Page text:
Facebook isn’t suited for teens … yet

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Facebook has an issue with teens. CFO David Ebersman even admitted it in the most recent quarterly earnings call, saying that the site has seen a dip in daily active teen users. Regularly, studies and stories come out about how Facebook will fail in the future because of its declining use among teenagers. An article in The Guardian points to messaging apps such as WhatsApp, Snapchat and KakaoTalk as the preferred method of communication among high school-aged students.

However, this doesn’t necessarily mean that Facebook is doomed long-term. Just because someone is using Snapchat at 16 doesn’t mean that they will use it at 25 and so on. Facebook has grown and adapted, but it seems many people still think Facebook is what it was in its infancy — a private way to connect with classmates and close friends.

[contextly_sidebar id="346568edf905a33a31758d6d2317897c"]The newest report in The Guardian points out that teens are scared about oversharing through Facebook and feel more comfortable with private messaging apps that don’t broadcast things to the world (or to family and random Facebook friends). Facebook isn’t the “cool” place that it once was when you needed an .edu email address to access the site, but the social network had to adapt to a different type of “cool” and open more broadly in order to be financially viable.

The Guardian sheds light on where these teenagers are going, other than Facebook:

Their gradual exodus to messaging apps such as WhatsApp, WeChat and KakaoTalk boils down to Facebook becoming a victim of its own success. The road to gaining nearly 1.2 billion monthly active users has seen the mums, dads, aunts and uncles of the generation who pioneered Facebook join it too, spamming their walls with inspirational quotes and images of cute animals, and (shock, horror) commenting on their kids’ photos. No surprise, then, that Facebook is no longer a place for uninhibited status updates about pub antics, but an obligatory communication tool that younger people maintain because everyone else does.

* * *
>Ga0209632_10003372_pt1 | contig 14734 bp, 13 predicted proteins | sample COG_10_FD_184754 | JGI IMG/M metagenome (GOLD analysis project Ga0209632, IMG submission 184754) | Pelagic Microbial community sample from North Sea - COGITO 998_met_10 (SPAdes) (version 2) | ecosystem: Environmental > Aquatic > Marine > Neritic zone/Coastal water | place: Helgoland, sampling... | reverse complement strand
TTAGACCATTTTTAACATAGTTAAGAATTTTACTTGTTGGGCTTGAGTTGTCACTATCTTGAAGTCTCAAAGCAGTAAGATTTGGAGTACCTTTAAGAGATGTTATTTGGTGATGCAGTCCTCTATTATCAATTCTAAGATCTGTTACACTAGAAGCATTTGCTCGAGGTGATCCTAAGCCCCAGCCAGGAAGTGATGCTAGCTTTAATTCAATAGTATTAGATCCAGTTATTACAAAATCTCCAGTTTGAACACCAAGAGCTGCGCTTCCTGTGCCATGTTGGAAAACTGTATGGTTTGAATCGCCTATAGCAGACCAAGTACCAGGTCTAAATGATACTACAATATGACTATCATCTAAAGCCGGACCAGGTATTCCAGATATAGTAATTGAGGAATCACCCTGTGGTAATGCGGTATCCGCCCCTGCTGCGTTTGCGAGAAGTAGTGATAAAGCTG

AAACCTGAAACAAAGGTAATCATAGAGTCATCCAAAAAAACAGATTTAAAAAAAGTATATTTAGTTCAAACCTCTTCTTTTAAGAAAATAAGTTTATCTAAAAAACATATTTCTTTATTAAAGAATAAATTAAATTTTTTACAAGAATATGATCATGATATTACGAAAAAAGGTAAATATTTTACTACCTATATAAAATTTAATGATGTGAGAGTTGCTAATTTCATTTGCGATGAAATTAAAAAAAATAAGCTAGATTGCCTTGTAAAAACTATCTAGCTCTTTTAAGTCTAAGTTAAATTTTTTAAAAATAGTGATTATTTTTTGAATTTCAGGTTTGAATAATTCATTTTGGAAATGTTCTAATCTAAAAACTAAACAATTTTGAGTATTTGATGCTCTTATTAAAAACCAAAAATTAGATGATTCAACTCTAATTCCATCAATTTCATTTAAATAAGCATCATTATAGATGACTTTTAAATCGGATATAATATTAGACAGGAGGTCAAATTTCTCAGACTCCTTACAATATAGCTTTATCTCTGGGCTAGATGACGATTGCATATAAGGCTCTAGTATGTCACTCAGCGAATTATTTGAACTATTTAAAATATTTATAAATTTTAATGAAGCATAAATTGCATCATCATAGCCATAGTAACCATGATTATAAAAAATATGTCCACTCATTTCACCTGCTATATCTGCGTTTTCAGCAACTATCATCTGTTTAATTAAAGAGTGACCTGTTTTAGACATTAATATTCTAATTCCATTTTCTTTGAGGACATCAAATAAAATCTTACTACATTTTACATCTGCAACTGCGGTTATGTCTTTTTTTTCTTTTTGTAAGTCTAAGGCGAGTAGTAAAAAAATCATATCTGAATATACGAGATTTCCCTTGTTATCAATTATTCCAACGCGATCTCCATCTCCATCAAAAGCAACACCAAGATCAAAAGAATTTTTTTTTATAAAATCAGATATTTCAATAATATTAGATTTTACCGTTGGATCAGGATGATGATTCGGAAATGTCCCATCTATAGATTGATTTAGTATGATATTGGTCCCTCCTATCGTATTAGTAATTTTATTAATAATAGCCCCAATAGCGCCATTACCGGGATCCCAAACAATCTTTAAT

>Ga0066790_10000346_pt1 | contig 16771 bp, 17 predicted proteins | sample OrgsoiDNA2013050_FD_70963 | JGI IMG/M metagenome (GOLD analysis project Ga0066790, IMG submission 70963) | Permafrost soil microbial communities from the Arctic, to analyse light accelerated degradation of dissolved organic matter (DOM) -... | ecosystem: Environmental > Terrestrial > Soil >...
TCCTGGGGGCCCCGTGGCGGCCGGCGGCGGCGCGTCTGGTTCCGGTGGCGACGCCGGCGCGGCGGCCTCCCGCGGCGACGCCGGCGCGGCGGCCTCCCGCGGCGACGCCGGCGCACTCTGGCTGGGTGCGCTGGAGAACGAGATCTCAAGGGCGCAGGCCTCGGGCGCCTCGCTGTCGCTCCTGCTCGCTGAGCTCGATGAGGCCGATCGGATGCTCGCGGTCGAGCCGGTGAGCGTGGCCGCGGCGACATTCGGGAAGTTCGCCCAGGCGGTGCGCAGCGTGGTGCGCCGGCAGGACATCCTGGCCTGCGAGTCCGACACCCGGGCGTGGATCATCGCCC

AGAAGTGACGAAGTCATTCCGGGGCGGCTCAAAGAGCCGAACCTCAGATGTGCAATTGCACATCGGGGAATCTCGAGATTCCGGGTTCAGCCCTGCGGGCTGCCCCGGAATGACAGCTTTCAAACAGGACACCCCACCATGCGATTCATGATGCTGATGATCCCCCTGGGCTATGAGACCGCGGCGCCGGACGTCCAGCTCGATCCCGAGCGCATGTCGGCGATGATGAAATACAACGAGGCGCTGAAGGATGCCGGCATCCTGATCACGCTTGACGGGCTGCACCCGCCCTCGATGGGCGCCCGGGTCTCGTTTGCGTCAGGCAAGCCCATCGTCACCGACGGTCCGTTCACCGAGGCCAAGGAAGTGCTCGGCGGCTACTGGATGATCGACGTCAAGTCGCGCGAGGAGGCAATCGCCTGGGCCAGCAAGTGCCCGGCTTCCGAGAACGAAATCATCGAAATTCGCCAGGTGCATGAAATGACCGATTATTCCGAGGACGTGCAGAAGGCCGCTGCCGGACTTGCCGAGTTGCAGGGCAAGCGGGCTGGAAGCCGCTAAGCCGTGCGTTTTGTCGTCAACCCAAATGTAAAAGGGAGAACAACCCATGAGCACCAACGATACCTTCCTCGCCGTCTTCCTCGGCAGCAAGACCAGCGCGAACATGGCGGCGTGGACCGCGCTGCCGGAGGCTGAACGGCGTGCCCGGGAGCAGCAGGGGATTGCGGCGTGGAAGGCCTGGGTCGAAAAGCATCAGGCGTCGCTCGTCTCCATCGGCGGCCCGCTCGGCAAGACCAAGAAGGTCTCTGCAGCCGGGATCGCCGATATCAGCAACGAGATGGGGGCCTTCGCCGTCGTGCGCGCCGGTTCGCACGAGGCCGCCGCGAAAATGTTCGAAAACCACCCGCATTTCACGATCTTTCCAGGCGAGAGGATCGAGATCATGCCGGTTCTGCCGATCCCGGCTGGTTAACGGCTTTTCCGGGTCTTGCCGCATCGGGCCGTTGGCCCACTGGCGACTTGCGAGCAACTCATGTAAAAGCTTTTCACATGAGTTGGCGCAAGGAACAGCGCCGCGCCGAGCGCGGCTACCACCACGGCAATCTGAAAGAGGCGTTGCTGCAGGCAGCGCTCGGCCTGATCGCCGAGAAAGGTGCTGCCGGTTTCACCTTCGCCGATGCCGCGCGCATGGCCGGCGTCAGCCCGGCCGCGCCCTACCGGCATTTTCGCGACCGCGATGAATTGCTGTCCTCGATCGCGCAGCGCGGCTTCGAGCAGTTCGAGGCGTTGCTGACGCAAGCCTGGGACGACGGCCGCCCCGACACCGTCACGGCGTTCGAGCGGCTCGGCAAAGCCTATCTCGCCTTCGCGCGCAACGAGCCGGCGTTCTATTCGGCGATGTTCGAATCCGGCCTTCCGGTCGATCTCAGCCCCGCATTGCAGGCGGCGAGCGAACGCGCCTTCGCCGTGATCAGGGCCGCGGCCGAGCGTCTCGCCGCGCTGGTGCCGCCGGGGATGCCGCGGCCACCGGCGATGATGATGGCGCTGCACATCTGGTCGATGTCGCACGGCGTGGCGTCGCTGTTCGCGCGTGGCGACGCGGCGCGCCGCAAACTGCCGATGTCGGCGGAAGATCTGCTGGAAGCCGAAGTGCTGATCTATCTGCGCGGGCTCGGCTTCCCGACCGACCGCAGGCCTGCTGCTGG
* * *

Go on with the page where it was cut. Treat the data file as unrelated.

All the fun stuff is happening elsewhere. On their mobiles.

The narrative that Facebook will fail in the future because teens are not using the site as often seems flawed. Facebook might not be cool at 16, when many people just want to message their close friends and not broadcast messages to the world. However, teen users do grow up. Once these younger users start going to college, getting jobs and having kids, their outlooks on sharing may change. These same users who prefer messaging apps might want some kind of way to connect with a broader range of people, such as relatives and co-workers — groups of people who either don’t exist yet for teens or who aren’t well known.

Facebook is a living, breathing product. It started out as a way for college classmates to connect, with strict privacy controls. Now, as Mark Zuckerberg says repeatedly, Facebook’s goal is to make the world more open and connected. Maybe some teens aren’t ready for that yet.

Image courtesy of Shutterstock.

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